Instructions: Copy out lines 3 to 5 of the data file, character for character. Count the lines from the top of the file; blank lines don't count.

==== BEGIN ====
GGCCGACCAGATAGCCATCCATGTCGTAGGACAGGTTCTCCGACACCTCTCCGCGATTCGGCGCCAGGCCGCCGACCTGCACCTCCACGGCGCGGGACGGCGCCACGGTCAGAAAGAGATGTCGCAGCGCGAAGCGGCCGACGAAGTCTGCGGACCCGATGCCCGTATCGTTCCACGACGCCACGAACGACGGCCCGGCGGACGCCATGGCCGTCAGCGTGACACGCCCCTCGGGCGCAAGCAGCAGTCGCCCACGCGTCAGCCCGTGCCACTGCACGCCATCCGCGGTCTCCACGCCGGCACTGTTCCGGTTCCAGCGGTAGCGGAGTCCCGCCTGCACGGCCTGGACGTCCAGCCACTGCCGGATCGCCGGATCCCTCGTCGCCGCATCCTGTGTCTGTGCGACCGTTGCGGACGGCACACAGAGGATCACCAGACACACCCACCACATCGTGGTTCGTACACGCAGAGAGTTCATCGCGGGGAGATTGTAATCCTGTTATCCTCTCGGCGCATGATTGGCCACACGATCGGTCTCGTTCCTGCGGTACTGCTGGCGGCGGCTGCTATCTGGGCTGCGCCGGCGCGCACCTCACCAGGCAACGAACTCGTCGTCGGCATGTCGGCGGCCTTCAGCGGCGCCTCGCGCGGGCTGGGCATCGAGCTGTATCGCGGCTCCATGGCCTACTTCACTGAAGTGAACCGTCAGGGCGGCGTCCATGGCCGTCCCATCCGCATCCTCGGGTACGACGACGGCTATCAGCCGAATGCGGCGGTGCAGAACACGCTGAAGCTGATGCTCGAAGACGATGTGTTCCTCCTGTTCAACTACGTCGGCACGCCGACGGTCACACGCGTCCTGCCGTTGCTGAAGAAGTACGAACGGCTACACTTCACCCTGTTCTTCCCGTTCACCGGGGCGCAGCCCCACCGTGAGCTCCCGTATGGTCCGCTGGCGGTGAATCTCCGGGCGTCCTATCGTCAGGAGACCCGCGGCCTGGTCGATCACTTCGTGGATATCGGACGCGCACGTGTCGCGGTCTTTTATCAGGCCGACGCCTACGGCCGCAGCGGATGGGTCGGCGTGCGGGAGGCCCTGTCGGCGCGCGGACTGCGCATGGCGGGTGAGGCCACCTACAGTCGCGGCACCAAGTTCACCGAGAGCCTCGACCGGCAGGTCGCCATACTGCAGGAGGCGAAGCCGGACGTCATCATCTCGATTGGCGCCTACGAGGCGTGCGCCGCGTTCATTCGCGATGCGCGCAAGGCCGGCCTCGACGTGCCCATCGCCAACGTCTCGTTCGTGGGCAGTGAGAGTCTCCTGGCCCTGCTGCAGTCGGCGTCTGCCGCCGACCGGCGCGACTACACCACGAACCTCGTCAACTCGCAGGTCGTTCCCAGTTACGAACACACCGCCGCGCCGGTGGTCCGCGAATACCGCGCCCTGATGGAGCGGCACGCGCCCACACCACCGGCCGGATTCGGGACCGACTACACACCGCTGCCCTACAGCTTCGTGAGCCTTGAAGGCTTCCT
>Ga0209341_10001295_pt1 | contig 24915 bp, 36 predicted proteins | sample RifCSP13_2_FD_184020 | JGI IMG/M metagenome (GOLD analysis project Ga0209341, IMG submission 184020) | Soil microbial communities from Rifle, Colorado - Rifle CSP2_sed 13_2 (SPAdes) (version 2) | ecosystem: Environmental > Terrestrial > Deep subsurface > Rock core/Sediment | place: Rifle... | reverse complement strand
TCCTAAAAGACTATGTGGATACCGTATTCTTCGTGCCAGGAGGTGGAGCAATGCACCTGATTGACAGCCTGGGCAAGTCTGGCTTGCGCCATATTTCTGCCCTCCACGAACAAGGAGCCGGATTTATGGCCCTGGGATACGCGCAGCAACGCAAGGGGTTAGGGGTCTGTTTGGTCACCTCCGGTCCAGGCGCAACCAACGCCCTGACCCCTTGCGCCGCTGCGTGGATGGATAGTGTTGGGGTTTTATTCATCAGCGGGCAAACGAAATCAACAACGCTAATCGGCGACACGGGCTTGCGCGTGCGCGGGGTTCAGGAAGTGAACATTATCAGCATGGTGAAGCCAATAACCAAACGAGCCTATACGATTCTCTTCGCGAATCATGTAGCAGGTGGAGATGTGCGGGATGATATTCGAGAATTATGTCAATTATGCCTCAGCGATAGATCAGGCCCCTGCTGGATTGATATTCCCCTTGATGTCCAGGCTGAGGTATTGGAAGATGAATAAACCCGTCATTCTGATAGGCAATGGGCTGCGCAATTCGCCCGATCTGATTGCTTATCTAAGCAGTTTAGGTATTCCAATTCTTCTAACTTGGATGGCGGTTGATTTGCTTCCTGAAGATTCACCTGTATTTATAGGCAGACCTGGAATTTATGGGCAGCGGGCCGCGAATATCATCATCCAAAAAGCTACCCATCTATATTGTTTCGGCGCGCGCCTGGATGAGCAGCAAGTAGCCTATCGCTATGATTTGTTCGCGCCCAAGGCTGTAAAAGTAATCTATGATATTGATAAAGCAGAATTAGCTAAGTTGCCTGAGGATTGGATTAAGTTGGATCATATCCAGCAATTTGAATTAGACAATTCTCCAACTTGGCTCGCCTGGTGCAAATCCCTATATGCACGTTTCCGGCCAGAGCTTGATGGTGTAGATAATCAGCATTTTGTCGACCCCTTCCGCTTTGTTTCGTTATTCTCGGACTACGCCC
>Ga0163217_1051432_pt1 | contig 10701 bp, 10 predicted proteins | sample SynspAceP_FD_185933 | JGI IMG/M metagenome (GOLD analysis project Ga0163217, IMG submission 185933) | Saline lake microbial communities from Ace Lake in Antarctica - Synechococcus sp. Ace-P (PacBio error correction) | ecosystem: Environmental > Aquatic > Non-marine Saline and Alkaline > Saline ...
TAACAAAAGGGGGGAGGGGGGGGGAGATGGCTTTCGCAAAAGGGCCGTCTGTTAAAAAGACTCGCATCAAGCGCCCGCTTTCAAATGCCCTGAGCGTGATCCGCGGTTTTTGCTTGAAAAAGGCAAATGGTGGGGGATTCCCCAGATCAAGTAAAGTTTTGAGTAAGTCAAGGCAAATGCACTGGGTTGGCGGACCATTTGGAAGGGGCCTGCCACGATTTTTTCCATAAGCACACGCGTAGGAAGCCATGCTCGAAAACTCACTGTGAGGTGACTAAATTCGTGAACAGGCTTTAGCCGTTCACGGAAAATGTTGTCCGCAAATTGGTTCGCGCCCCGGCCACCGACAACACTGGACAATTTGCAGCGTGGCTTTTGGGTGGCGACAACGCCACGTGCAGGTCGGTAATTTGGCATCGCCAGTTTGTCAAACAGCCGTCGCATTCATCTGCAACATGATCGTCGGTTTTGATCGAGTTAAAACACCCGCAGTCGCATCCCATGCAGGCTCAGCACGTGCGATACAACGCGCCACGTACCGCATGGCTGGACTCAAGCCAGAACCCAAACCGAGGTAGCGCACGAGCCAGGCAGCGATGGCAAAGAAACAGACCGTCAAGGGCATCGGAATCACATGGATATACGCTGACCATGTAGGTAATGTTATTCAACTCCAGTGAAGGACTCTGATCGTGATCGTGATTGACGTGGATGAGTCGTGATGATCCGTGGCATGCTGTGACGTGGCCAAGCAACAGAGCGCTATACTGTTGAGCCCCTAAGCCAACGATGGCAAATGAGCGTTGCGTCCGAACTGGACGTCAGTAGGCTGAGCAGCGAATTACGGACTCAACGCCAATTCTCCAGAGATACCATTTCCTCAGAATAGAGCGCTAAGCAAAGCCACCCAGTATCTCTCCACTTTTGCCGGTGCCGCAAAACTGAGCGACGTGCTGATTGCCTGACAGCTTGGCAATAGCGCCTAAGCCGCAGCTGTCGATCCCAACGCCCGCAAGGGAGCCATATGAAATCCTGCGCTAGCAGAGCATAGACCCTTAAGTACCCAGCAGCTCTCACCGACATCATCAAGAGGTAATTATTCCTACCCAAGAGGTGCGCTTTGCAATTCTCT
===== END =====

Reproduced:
TCCTAAAAGACTATGTGGATACCGTATTCTTCGTGCCAGGAGGTGGAGCAATGCACCTGATTGACAGCCTGGGCAAGTCTGGCTTGCGCCATATTTCTGCCCTCCACGAACAAGGAGCCGGATTTATGGCCCTGGGATACGCGCAGCAACGCAAGGGGTTAGGGGTCTGTTTGGTCACCTCCGGTCCAGGCGCAACCAACGCCCTGACCCCTTGCGCCGCTGCGTGGATGGATAGTGTTGGGGTTTTATTCATCAGCGGGCAAACGAAATCAACAACGCTAATCGGCGACACGGGCTTGCGCGTGCGCGGGGTTCAGGAAGTGAACATTATCAGCATGGTGAAGCCAATAACCAAACGAGCCTATACGATTCTCTTCGCGAATCATGTAGCAGGTGGAGATGTGCGGGATGATATTCGAGAATTATGTCAATTATGCCTCAGCGATAGATCAGGCCCCTGCTGGATTGATATTCCCCTTGATGTCCAGGCTGAGGTATTGGAAGATGAATAAACCCGTCATTCTGATAGGCAATGGGCTGCGCAATTCGCCCGATCTGATTGCTTATCTAAGCAGTTTAGGTATTCCAATTCTTCTAACTTGGATGGCGGTTGATTTGCTTCCTGAAGATTCACCTGTATTTATAGGCAGACCTGGAATTTATGGGCAGCGGGCCGCGAATATCATCATCCAAAAAGCTACCCATCTATATTGTTTCGGCGCGCGCCTGGATGAGCAGCAAGTAGCCTATCGCTATGATTTGTTCGCGCCCAAGGCTGTAAAAGTAATCTATGATATTGATAAAGCAGAATTAGCTAAGTTGCCTGAGGATTGGATTAAGTTGGATCATATCCAGCAATTTGAATTAGACAATTCTCCAACTTGGCTCGCCTGGTGCAAATCCCTATATGCACGTTTCCGGCCAGAGCTTGATGGTGTAGATAATCAGCATTTTGTCGACCCCTTCCGCTTTGTTTCGTTATTCTCGGACTACGCCC
>Ga0163217_1051432_pt1 | contig 10701 bp, 10 predicted proteins | sample SynspAceP_FD_185933 | JGI IMG/M metagenome (GOLD analysis project Ga0163217, IMG submission 185933) | Saline lake microbial communities from Ace Lake in Antarctica - Synechococcus sp. Ace-P (PacBio error correction) | ecosystem: Environmental > Aquatic > Non-marine Saline and Alkaline > Saline ...
TAACAAAAGGGGGGAGGGGGGGGGAGATGGCTTTCGCAAAAGGGCCGTCTGTTAAAAAGACTCGCATCAAGCGCCCGCTTTCAAATGCCCTGAGCGTGATCCGCGGTTTTTGCTTGAAAAAGGCAAATGGTGGGGGATTCCCCAGATCAAGTAAAGTTTTGAGTAAGTCAAGGCAAATGCACTGGGTTGGCGGACCATTTGGAAGGGGCCTGCCACGATTTTTTCCATAAGCACACGCGTAGGAAGCCATGCTCGAAAACTCACTGTGAGGTGACTAAATTCGTGAACAGGCTTTAGCCGTTCACGGAAAATGTTGTCCGCAAATTGGTTCGCGCCCCGGCCACCGACAACACTGGACAATTTGCAGCGTGGCTTTTGGGTGGCGACAACGCCACGTGCAGGTCGGTAATTTGGCATCGCCAGTTTGTCAAACAGCCGTCGCATTCATCTGCAACATGATCGTCGGTTTTGATCGAGTTAAAACACCCGCAGTCGCATCCCATGCAGGCTCAGCACGTGCGATACAACGCGCCACGTACCGCATGGCTGGACTCAAGCCAGAACCCAAACCGAGGTAGCGCACGAGCCAGGCAGCGATGGCAAAGAAACAGACCGTCAAGGGCATCGGAATCACATGGATATACGCTGACCATGTAGGTAATGTTATTCAACTCCAGTGAAGGACTCTGATCGTGATCGTGATTGACGTGGATGAGTCGTGATGATCCGTGGCATGCTGTGACGTGGCCAAGCAACAGAGCGCTATACTGTTGAGCCCCTAAGCCAACGATGGCAAATGAGCGTTGCGTCCGAACTGGACGTCAGTAGGCTGAGCAGCGAATTACGGACTCAACGCCAATTCTCCAGAGATACCATTTCCTCAGAATAGAGCGCTAAGCAAAGCCACCCAGTATCTCTCCACTTTTGCCGGTGCCGCAAAACTGAGCGACGTGCTGATTGCCTGACAGCTTGGCAATAGCGCCTAAGCCGCAGCTGTCGATCCCAACGCCCGCAAGGGAGCCATATGAAATCCTGCGCTAGCAGAGCATAGACCCTTAAGTACCCAGCAGCTCTCACCGACATCATCAAGAGGTAATTATTCCTACCCAAGAGGTGCGCTTTGCAATTCTCT